E-Commerce, Land Scarcity and the Rise of Last Touch™ Facilities
To enable quick and efficient delivery, e-commerce providers need distribution centers close to their end-consumers. As a result, many Prologis customers are gravitating to major population centers where logistics space is limited. Fortunately, Prologis has prioritized securing and permitting land in strategic locations for decades. Always ahead of what’s next, Prologis is in markets that represent the world’s biggest sources of consumption and highest population densities. As a result, we have land across the globe that meets the needs of our customers.
Prologis Chief Investment Officer Mike Curless explained in a recent interview with NAREIT that Prologis targets a land bank representing a two-year supply. “We are strategically restocking land in key locations to maintain supply, but we are also mindful of not having too many years of supply because land can be dilutive to the balance sheet,” Curless said. “Our land bank is heavily geared toward the global markets, so we feel we’re well-positioned to do our best again in 2018.”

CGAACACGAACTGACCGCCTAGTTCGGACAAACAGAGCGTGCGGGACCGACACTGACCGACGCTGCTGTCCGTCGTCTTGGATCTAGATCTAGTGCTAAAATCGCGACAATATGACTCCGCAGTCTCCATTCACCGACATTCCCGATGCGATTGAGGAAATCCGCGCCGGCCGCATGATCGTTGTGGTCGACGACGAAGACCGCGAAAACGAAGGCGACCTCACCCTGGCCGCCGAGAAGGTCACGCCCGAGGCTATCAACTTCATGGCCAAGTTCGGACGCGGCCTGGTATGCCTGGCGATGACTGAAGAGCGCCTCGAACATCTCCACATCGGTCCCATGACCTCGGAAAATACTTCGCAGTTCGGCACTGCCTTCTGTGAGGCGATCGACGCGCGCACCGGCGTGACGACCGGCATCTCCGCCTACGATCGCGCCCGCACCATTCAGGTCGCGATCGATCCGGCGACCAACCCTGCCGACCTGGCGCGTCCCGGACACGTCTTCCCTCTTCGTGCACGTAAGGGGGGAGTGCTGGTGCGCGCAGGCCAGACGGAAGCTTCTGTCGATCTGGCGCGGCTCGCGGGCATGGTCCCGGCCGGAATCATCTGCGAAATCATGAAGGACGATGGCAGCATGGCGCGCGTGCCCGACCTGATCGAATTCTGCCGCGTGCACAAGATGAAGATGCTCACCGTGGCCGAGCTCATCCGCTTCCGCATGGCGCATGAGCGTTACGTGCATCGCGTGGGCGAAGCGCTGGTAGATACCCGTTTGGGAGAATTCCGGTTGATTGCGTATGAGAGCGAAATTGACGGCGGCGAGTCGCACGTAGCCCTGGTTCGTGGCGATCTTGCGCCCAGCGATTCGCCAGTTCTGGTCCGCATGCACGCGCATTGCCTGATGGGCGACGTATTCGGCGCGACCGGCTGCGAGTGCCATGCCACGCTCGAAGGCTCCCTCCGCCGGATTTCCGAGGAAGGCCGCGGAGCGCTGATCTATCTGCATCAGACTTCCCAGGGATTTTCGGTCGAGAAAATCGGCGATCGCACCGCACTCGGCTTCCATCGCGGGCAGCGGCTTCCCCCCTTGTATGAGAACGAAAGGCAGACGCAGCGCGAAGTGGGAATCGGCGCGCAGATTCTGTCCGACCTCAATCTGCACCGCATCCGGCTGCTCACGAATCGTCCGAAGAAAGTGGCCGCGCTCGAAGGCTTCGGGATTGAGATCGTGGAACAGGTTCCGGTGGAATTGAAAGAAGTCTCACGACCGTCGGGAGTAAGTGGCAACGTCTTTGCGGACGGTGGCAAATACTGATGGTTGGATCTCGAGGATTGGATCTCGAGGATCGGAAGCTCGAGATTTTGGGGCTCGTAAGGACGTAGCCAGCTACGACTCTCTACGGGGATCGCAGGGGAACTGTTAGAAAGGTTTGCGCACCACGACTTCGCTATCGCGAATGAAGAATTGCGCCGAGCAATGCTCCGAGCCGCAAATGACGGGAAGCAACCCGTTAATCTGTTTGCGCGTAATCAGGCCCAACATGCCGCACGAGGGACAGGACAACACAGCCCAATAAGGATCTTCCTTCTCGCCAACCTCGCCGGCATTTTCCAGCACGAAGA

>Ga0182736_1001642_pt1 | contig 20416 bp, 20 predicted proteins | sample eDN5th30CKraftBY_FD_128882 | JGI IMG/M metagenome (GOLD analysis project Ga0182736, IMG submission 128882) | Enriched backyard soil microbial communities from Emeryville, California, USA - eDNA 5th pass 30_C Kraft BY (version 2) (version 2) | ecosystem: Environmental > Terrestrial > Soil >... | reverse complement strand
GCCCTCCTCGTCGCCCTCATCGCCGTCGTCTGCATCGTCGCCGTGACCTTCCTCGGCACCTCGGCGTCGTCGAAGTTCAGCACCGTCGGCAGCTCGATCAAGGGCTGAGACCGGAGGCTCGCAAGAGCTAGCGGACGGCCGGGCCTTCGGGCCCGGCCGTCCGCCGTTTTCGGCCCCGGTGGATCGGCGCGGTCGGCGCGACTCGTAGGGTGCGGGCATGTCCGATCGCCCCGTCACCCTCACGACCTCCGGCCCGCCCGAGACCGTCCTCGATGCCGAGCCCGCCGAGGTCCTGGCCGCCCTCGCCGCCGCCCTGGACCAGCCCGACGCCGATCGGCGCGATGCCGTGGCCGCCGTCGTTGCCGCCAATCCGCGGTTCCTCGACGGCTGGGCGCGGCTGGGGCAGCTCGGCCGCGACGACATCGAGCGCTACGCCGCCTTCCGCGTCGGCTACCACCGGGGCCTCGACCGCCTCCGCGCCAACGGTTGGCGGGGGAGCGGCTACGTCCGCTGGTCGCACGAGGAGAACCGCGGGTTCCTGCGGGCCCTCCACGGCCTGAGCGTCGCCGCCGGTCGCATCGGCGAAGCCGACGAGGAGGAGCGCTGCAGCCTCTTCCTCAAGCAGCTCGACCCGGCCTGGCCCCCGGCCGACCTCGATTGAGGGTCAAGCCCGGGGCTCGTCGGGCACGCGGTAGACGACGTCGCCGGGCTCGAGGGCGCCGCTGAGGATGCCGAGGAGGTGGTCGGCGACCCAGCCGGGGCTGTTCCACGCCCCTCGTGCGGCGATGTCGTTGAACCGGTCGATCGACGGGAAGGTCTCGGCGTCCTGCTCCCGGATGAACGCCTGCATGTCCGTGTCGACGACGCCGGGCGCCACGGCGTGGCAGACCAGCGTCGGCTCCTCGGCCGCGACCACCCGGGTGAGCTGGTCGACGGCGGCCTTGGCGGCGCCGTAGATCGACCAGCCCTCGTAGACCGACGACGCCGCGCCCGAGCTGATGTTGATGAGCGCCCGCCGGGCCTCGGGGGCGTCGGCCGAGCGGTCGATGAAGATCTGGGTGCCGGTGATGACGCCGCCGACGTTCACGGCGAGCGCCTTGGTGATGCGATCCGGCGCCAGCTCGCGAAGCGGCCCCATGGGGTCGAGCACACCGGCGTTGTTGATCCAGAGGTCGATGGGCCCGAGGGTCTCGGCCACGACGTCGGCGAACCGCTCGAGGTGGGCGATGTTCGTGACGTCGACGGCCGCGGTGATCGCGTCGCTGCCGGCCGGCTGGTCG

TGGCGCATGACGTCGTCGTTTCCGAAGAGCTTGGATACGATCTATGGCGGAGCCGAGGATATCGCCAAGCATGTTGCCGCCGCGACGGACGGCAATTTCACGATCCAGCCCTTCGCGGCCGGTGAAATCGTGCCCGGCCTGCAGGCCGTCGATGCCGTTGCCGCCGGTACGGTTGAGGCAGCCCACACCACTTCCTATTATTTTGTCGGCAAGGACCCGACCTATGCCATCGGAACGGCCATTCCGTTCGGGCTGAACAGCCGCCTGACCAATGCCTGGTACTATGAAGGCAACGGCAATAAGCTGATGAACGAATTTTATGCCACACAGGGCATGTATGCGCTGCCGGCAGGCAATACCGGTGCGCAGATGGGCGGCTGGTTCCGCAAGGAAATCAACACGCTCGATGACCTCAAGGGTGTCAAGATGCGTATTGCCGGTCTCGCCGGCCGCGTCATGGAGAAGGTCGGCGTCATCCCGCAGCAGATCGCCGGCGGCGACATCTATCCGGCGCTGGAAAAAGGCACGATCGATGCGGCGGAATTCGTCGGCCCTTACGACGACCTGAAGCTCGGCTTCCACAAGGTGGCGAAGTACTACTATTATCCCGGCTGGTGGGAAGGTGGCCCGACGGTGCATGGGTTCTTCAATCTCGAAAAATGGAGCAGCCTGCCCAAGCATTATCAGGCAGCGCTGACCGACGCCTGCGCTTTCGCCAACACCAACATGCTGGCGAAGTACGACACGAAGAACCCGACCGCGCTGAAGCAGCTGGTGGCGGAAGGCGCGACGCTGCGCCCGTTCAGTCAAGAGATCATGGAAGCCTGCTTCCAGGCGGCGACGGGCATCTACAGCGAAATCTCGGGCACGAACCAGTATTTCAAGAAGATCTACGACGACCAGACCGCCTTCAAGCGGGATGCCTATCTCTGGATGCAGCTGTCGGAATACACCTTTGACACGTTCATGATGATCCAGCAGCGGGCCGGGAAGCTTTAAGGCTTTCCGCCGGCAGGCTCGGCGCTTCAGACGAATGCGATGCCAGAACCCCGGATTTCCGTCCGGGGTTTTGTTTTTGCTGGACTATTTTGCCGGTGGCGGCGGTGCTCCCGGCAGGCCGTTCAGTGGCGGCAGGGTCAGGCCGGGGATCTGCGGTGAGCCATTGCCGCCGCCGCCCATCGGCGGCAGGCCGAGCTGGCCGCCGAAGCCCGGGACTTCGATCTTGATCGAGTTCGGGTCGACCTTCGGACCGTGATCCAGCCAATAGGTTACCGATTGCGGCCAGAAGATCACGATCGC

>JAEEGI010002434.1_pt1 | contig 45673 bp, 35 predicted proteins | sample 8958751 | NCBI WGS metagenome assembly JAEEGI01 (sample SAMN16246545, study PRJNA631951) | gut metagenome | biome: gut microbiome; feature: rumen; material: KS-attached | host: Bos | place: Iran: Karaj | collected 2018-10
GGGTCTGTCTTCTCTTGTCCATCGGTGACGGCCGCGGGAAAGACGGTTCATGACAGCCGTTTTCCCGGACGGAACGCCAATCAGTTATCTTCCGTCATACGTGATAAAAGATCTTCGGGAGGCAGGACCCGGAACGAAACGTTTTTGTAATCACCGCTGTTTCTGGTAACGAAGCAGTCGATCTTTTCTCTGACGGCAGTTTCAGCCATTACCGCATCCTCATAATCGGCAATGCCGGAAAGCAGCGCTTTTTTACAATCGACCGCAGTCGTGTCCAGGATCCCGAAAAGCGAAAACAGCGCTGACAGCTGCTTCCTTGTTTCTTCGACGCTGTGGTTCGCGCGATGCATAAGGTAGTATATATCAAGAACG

Prologis Chairman and CEO Hamid Moghadam spoke about the increasingly difficult process of acquiring land for development saying, “The pieces of flat land that you need in these major metro areas where we’re active are increasingly hard to come by.” Additionally, property in urban core areas often needs to be configured differently than traditional distribution centers due to limited space, scarce parking and operations tooled for high throughput distribution.
To ensure our customers have the facilities they need in large, dense, supply-constrained urban areas, Prologis is systematically tying up sites and buildings in global gateway markets for development and redevelopment to serve that critical step in the e-commerce supply chain that is so difficult to replicate. We call this line of business Last TouchTM.